Harbor, Traefik, and Skipper projects tackle unsafe URL parsing methods

HTTP parameter smuggling vulnerability uncovered in several Go applications

A new vulnerability has been found that could allow an attacker to gain unauthorized access to cloud-based Golang applications.

The use of unsafe URL parsing methods built into the open source cloud-native language would allow a threat actor to bypass validations under certain conditions, according to researchers from Oxeye.

“ParseThru is a parameter smuggling attack, which means that under certain conditions, it lets a threat actor bypass validations based on HTTP request parameters due to the use of unsafe URL parsing,” Oxeye head of research Daniel Abeles told The Daily Swig.

“A successful compromise can result in various outcomes for a potential threat actor, from reading sensitive data and exfiltrating secrets to performing actions on behalf of other users and more.”

Smuggling semicolons

GoLang – or Go – uses the ‘net/url’ library to parse URLs and, prior to version 1.17, would consider semicolons in the query part of the URL as a valid delimiter. With version 1.17, however, semicolons are treated as an error, and one of the methods responsible for getting the parsed query string ignores the error returned.

This means that when a Go-based public API built on version 1.17 or later communicates with an internal service running a prior version, specially crafted requests containing a semicolon in the query string could be smuggled through.

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Oxeye researchers found a number of instances in several open source projects that they were successfully able to exploit. These included CNCF-graduated project Harbor, an open source registry that secures artifacts with policies and role-based access control. Here, “an authenticated user (even with the lowest permission level) can issue a special request to read image layers of restricted projects they don’t have access to”.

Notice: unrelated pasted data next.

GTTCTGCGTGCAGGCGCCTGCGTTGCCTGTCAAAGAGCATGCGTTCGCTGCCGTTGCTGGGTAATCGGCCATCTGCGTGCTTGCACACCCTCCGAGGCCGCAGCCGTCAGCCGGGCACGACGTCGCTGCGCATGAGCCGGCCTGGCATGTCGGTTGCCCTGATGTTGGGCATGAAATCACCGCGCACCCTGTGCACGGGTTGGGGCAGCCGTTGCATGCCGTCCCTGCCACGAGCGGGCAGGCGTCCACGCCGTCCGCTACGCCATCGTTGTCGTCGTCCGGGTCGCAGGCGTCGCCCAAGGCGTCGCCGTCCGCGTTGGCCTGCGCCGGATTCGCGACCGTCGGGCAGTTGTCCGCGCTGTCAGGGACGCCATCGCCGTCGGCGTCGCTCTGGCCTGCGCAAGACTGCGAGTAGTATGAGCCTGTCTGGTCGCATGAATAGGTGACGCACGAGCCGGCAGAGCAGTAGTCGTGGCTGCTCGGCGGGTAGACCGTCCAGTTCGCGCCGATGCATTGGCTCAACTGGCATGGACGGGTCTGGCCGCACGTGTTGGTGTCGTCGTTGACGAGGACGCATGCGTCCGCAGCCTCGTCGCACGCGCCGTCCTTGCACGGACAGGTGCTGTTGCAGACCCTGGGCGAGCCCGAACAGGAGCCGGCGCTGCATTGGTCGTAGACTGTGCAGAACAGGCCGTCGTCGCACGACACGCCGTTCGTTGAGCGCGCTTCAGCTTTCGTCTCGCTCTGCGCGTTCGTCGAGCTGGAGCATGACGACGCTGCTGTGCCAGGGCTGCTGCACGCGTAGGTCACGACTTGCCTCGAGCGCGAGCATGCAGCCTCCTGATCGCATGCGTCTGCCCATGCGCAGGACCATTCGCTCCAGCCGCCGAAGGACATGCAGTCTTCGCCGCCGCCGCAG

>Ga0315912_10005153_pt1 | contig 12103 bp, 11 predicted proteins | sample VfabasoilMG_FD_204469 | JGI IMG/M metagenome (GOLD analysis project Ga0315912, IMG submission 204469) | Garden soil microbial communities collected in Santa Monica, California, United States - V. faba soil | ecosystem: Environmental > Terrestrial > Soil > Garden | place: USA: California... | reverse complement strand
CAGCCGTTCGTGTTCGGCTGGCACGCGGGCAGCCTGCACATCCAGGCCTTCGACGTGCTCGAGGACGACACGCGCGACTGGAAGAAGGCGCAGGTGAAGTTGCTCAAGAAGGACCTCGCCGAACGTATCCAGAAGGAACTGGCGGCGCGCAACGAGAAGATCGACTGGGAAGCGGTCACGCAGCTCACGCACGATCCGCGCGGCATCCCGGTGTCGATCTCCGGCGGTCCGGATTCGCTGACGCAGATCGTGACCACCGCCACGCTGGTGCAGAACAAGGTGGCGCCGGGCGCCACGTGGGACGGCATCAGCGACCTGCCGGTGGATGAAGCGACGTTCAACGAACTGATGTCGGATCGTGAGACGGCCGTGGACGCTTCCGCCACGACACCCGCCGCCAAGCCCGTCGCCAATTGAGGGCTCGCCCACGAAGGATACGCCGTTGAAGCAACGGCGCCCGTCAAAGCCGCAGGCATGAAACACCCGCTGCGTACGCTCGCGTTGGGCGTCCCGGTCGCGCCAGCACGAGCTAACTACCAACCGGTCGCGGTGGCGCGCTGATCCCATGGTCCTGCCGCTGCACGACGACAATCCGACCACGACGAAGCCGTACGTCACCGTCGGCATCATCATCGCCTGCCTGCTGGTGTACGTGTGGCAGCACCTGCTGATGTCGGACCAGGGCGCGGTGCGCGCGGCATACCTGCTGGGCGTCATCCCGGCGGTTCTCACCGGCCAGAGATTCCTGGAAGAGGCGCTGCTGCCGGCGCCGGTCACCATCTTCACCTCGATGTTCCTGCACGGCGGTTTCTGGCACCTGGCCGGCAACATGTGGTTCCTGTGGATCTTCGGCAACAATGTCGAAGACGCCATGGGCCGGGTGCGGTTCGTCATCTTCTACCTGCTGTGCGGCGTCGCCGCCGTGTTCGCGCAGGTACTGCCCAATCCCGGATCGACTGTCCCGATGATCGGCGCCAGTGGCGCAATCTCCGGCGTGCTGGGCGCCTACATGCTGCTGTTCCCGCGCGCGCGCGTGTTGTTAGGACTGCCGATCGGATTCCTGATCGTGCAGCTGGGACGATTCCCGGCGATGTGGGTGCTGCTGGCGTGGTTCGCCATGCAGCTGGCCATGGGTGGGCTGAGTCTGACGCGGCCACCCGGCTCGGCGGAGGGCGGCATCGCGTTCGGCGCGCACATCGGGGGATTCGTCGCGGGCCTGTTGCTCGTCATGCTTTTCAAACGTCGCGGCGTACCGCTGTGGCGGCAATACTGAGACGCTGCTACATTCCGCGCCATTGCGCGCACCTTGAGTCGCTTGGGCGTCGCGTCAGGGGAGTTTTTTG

Other examples included Traefik, a modern HTTP reverse proxy and load balancer designed to simplify deployment of microservices, and Skipper, a HTTP router and reverse proxy for service composition.

And, says Abeles, other programming languages could suffer from similar issues.

“Since ParseThru is a vulnerability mostly based on the usage of unsafe URL parsing methods, it does not directly reflect any challenge specific to Golang but rather a challenge that most programming languages share,” he said.

“Every language has its own implementation of URL parsing. However, they all differ from one another, resulting in parsing gaps that eventually lead to this kind of vulnerability.”

Oxeye said it disclosed its findings to the maintainers of affected projects and helped them remediate the security flaw.

“We now recommend that Golang-based apps in use should be reviewed to ensure the proper patching and/or remediation is applied,” said Ron Vider, CTO and co-founder of Oxeye.

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